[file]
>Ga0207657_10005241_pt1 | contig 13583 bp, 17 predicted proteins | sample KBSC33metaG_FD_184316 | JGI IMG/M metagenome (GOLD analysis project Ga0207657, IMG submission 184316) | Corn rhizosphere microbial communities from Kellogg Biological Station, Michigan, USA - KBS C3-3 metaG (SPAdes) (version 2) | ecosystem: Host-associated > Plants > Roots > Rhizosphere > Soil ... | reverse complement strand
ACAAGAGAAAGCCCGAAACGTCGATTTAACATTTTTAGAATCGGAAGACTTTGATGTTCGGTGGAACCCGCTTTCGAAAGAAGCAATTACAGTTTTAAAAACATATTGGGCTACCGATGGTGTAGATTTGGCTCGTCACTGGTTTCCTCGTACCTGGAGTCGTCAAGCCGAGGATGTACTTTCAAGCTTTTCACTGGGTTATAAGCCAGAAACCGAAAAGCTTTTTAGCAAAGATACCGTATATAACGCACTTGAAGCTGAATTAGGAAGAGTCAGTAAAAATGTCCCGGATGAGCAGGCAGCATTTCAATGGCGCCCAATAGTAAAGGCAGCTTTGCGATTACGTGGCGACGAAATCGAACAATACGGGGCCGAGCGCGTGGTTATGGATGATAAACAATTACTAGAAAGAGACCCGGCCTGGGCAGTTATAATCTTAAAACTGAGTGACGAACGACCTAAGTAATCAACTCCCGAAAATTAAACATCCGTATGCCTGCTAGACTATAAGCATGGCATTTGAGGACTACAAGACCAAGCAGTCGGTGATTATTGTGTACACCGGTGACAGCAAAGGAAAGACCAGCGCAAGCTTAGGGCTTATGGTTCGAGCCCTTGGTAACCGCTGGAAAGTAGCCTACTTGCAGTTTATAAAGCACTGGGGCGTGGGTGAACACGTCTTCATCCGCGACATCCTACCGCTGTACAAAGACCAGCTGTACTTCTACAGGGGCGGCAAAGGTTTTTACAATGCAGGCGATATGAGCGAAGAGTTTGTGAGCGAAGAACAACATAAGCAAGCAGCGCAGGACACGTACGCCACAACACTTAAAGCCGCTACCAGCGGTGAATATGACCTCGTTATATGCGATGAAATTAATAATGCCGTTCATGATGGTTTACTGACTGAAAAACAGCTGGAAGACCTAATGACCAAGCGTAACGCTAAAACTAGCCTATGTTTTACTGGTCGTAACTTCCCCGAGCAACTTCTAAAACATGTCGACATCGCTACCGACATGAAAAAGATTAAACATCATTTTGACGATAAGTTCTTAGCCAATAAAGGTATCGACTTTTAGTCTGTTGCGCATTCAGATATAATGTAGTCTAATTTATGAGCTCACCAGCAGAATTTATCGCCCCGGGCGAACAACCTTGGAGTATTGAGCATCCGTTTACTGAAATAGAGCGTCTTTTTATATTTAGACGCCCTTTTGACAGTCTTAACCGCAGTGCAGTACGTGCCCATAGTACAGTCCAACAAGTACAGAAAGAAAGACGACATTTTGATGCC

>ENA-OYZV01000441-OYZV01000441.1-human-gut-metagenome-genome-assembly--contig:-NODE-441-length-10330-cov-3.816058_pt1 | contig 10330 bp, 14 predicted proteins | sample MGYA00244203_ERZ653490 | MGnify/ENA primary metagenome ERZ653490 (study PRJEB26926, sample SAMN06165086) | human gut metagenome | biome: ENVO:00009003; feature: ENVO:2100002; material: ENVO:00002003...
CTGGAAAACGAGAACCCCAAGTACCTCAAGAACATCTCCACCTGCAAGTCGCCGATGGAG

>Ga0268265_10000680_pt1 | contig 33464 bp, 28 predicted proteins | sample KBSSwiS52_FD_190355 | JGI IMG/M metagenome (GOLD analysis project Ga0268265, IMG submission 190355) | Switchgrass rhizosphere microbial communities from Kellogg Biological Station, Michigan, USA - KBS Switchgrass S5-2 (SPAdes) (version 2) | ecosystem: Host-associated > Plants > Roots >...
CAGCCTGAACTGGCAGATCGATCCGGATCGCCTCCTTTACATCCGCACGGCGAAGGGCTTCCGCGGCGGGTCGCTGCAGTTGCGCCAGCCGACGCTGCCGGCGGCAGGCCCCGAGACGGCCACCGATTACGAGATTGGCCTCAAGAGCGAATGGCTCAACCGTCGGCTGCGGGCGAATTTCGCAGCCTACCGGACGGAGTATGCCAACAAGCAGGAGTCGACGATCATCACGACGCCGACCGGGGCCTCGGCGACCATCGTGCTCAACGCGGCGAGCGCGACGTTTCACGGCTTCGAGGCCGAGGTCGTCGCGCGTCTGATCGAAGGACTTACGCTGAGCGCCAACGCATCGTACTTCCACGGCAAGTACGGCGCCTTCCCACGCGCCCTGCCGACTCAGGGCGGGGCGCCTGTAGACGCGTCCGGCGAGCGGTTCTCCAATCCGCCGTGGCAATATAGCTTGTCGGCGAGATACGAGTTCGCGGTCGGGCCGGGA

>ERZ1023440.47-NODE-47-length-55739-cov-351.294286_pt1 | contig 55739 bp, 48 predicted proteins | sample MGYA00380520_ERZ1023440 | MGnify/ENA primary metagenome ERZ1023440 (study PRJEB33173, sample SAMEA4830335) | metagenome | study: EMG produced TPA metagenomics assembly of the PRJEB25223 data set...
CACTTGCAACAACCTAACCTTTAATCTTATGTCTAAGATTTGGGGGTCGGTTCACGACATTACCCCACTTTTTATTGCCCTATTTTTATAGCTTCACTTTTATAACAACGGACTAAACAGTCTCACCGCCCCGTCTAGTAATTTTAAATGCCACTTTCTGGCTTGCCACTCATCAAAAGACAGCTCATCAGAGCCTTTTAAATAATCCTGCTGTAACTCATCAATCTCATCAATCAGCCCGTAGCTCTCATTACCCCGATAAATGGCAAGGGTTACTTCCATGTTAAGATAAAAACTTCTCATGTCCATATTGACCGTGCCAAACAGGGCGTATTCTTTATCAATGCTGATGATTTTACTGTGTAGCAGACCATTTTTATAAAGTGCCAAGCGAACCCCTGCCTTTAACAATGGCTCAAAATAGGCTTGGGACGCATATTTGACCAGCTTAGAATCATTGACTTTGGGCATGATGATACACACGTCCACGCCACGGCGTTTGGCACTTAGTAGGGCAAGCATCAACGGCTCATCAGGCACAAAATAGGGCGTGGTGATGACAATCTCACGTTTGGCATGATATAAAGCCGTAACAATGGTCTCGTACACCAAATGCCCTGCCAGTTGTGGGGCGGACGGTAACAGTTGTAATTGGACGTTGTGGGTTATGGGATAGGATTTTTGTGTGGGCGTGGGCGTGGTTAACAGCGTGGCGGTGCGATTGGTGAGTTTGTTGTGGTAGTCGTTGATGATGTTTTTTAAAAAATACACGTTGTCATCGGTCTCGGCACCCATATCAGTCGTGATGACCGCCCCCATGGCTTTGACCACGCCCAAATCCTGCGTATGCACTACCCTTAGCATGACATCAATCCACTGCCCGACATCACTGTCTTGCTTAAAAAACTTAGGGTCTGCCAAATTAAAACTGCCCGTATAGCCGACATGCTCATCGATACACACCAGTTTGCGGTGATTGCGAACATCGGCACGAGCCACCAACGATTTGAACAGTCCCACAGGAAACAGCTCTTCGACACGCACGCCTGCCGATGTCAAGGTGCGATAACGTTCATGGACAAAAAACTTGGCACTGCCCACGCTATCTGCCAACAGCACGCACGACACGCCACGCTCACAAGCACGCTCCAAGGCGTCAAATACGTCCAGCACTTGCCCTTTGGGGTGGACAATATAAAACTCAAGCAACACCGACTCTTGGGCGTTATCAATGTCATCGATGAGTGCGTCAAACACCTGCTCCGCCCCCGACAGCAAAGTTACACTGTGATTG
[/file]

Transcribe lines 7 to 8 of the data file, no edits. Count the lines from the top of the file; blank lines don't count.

>ERZ1023440.47-NODE-47-length-55739-cov-351.294286_pt1 | contig 55739 bp, 48 predicted proteins | sample MGYA00380520_ERZ1023440 | MGnify/ENA primary metagenome ERZ1023440 (study PRJEB33173, sample SAMEA4830335) | metagenome | study: EMG produced TPA metagenomics assembly of the PRJEB25223 data set...
CACTTGCAACAACCTAACCTTTAATCTTATGTCTAAGATTTGGGGGTCGGTTCACGACATTACCCCACTTTTTATTGCCCTATTTTTATAGCTTCACTTTTATAACAACGGACTAAACAGTCTCACCGCCCCGTCTAGTAATTTTAAATGCCACTTTCTGGCTTGCCACTCATCAAAAGACAGCTCATCAGAGCCTTTTAAATAATCCTGCTGTAACTCATCAATCTCATCAATCAGCCCGTAGCTCTCATTACCCCGATAAATGGCAAGGGTTACTTCCATGTTAAGATAAAAACTTCTCATGTCCATATTGACCGTGCCAAACAGGGCGTATTCTTTATCAATGCTGATGATTTTACTGTGTAGCAGACCATTTTTATAAAGTGCCAAGCGAACCCCTGCCTTTAACAATGGCTCAAAATAGGCTTGGGACGCATATTTGACCAGCTTAGAATCATTGACTTTGGGCATGATGATACACACGTCCACGCCACGGCGTTTGGCACTTAGTAGGGCAAGCATCAACGGCTCATCAGGCACAAAATAGGGCGTGGTGATGACAATCTCACGTTTGGCATGATATAAAGCCGTAACAATGGTCTCGTACACCAAATGCCCTGCCAGTTGTGGGGCGGACGGTAACAGTTGTAATTGGACGTTGTGGGTTATGGGATAGGATTTTTGTGTGGGCGTGGGCGTGGTTAACAGCGTGGCGGTGCGATTGGTGAGTTTGTTGTGGTAGTCGTTGATGATGTTTTTTAAAAAATACACGTTGTCATCGGTCTCGGCACCCATATCAGTCGTGATGACCGCCCCCATGGCTTTGACCACGCCCAAATCCTGCGTATGCACTACCCTTAGCATGACATCAATCCACTGCCCGACATCACTGTCTTGCTTAAAAAACTTAGGGTCTGCCAAATTAAAACTGCCCGTATAGCCGACATGCTCATCGATACACACCAGTTTGCGGTGATTGCGAACATCGGCACGAGCCACCAACGATTTGAACAGTCCCACAGGAAACAGCTCTTCGACACGCACGCCTGCCGATGTCAAGGTGCGATAACGTTCATGGACAAAAAACTTGGCACTGCCCACGCTATCTGCCAACAGCACGCACGACACGCCACGCTCACAAGCACGCTCCAAGGCGTCAAATACGTCCAGCACTTGCCCTTTGGGGTGGACAATATAAAACTCAAGCAACACCGACTCTTGGGCGTTATCAATGTCATCGATGAGTGCGTCAAACACCTGCTCCGCCCCCGACAGCAAAGTTACACTGTGATTG